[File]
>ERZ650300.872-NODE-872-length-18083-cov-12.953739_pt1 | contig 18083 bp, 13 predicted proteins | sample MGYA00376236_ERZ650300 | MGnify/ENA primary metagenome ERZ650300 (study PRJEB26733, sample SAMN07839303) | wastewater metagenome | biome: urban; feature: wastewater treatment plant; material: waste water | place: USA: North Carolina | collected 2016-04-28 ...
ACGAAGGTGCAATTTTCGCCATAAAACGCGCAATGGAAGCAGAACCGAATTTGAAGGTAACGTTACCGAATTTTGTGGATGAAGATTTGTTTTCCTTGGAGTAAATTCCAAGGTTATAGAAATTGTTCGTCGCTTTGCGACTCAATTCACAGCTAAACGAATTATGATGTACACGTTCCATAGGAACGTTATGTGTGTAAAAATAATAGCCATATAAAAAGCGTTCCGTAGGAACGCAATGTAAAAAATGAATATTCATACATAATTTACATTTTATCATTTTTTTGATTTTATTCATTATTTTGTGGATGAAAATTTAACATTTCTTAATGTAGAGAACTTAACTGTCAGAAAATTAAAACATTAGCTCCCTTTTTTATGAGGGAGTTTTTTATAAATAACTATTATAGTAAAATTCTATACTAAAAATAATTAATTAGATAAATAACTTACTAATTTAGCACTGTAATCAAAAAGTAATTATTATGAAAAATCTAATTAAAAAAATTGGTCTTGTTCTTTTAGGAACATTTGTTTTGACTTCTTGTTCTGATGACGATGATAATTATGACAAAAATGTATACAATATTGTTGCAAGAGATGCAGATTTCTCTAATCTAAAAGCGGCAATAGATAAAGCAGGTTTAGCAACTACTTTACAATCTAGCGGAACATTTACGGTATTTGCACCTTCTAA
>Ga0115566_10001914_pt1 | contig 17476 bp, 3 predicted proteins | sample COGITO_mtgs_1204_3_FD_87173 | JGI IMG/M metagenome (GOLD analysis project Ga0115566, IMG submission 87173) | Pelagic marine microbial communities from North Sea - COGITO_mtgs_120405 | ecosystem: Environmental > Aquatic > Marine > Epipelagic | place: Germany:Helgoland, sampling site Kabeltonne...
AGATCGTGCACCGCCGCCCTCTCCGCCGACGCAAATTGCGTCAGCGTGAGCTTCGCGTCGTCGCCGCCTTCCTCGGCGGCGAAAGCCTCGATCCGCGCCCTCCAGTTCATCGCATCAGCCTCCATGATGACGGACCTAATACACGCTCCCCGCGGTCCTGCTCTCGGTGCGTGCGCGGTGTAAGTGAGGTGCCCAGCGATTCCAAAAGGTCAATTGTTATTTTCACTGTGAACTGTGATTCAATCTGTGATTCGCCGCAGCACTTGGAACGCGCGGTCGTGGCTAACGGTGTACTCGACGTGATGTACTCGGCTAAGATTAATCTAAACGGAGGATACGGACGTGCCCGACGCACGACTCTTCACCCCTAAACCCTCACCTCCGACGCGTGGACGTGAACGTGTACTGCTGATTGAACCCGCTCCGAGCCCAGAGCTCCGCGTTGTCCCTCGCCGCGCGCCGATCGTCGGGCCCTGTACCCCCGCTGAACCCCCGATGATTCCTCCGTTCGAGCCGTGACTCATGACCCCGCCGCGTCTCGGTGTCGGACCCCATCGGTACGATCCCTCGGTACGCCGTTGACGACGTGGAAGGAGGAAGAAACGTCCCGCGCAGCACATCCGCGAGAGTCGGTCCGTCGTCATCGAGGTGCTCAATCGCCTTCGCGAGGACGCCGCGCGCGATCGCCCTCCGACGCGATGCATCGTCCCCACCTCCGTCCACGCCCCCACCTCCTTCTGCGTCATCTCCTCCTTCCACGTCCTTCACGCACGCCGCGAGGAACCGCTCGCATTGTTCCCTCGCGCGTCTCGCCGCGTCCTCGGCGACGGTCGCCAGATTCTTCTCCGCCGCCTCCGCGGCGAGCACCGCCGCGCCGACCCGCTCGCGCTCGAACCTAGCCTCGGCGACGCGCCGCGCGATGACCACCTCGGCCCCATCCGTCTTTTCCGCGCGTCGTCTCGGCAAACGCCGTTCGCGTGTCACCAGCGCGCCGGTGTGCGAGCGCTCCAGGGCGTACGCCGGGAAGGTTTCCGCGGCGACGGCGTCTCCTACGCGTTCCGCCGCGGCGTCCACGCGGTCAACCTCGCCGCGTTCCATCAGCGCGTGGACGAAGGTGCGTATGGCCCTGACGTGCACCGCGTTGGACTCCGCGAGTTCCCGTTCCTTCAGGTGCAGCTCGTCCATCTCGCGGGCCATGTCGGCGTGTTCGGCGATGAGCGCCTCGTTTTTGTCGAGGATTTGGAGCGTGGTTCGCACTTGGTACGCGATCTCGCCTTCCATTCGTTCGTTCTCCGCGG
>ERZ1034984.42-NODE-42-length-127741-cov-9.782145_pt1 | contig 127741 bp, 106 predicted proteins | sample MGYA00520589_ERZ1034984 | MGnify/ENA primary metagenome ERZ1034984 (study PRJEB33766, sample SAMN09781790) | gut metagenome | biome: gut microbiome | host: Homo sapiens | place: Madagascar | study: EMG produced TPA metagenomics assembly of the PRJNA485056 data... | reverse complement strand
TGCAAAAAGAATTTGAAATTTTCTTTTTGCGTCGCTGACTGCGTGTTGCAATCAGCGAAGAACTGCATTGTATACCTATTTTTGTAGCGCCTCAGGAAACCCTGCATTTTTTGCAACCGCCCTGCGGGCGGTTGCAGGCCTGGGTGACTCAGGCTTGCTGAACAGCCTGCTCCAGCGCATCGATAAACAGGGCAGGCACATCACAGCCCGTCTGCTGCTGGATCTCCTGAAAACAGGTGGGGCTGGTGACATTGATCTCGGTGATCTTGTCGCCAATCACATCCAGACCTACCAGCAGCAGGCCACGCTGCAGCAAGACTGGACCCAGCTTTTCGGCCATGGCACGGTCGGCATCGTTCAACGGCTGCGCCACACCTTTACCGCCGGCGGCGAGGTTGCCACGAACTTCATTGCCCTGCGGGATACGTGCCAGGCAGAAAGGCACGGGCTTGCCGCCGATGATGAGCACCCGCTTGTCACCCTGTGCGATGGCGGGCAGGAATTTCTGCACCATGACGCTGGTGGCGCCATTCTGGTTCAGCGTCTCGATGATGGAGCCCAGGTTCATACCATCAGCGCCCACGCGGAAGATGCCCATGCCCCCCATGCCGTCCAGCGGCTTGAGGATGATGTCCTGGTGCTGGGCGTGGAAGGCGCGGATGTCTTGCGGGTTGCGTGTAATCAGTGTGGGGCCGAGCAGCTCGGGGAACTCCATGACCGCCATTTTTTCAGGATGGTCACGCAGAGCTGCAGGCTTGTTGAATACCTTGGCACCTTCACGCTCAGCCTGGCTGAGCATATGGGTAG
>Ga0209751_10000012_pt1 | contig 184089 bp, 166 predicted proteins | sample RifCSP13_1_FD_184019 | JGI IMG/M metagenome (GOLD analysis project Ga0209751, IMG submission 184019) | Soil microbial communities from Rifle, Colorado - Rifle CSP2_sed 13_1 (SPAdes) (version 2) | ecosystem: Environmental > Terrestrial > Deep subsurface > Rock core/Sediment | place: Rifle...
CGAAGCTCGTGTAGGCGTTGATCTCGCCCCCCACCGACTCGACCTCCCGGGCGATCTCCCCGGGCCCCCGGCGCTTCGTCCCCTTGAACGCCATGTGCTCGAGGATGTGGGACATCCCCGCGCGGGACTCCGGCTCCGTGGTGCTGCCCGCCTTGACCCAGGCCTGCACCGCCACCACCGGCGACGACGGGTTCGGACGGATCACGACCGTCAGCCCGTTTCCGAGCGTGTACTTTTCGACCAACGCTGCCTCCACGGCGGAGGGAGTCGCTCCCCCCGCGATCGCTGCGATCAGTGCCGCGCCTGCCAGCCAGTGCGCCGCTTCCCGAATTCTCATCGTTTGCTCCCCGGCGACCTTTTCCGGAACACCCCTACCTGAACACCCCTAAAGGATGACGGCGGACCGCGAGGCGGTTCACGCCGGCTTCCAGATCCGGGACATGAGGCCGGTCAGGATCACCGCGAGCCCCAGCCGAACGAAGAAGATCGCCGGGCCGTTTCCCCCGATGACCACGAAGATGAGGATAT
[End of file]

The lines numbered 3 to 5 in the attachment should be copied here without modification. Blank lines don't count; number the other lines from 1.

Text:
>Ga0115566_10001914_pt1 | contig 17476 bp, 3 predicted proteins | sample COGITO_mtgs_1204_3_FD_87173 | JGI IMG/M metagenome (GOLD analysis project Ga0115566, IMG submission 87173) | Pelagic marine microbial communities from North Sea - COGITO_mtgs_120405 | ecosystem: Environmental > Aquatic > Marine > Epipelagic | place: Germany:Helgoland, sampling site Kabeltonne...
AGATCGTGCACCGCCGCCCTCTCCGCCGACGCAAATTGCGTCAGCGTGAGCTTCGCGTCGTCGCCGCCTTCCTCGGCGGCGAAAGCCTCGATCCGCGCCCTCCAGTTCATCGCATCAGCCTCCATGATGACGGACCTAATACACGCTCCCCGCGGTCCTGCTCTCGGTGCGTGCGCGGTGTAAGTGAGGTGCCCAGCGATTCCAAAAGGTCAATTGTTATTTTCACTGTGAACTGTGATTCAATCTGTGATTCGCCGCAGCACTTGGAACGCGCGGTCGTGGCTAACGGTGTACTCGACGTGATGTACTCGGCTAAGATTAATCTAAACGGAGGATACGGACGTGCCCGACGCACGACTCTTCACCCCTAAACCCTCACCTCCGACGCGTGGACGTGAACGTGTACTGCTGATTGAACCCGCTCCGAGCCCAGAGCTCCGCGTTGTCCCTCGCCGCGCGCCGATCGTCGGGCCCTGTACCCCCGCTGAACCCCCGATGATTCCTCCGTTCGAGCCGTGACTCATGACCCCGCCGCGTCTCGGTGTCGGACCCCATCGGTACGATCCCTCGGTACGCCGTTGACGACGTGGAAGGAGGAAGAAACGTCCCGCGCAGCACATCCGCGAGAGTCGGTCCGTCGTCATCGAGGTGCTCAATCGCCTTCGCGAGGACGCCGCGCGCGATCGCCCTCCGACGCGATGCATCGTCCCCACCTCCGTCCACGCCCCCACCTCCTTCTGCGTCATCTCCTCCTTCCACGTCCTTCACGCACGCCGCGAGGAACCGCTCGCATTGTTCCCTCGCGCGTCTCGCCGCGTCCTCGGCGACGGTCGCCAGATTCTTCTCCGCCGCCTCCGCGGCGAGCACCGCCGCGCCGACCCGCTCGCGCTCGAACCTAGCCTCGGCGACGCGCCGCGCGATGACCACCTCGGCCCCATCCGTCTTTTCCGCGCGTCGTCTCGGCAAACGCCGTTCGCGTGTCACCAGCGCGCCGGTGTGCGAGCGCTCCAGGGCGTACGCCGGGAAGGTTTCCGCGGCGACGGCGTCTCCTACGCGTTCCGCCGCGGCGTCCACGCGGTCAACCTCGCCGCGTTCCATCAGCGCGTGGACGAAGGTGCGTATGGCCCTGACGTGCACCGCGTTGGACTCCGCGAGTTCCCGTTCCTTCAGGTGCAGCTCGTCCATCTCGCGGGCCATGTCGGCGTGTTCGGCGATGAGCGCCTCGTTTTTGTCGAGGATTTGGAGCGTGGTTCGCACTTGGTACGCGATCTCGCCTTCCATTCGTTCGTTCTCCGCGG
>ERZ1034984.42-NODE-42-length-127741-cov-9.782145_pt1 | contig 127741 bp, 106 predicted proteins | sample MGYA00520589_ERZ1034984 | MGnify/ENA primary metagenome ERZ1034984 (study PRJEB33766, sample SAMN09781790) | gut metagenome | biome: gut microbiome | host: Homo sapiens | place: Madagascar | study: EMG produced TPA metagenomics assembly of the PRJNA485056 data... | reverse complement strand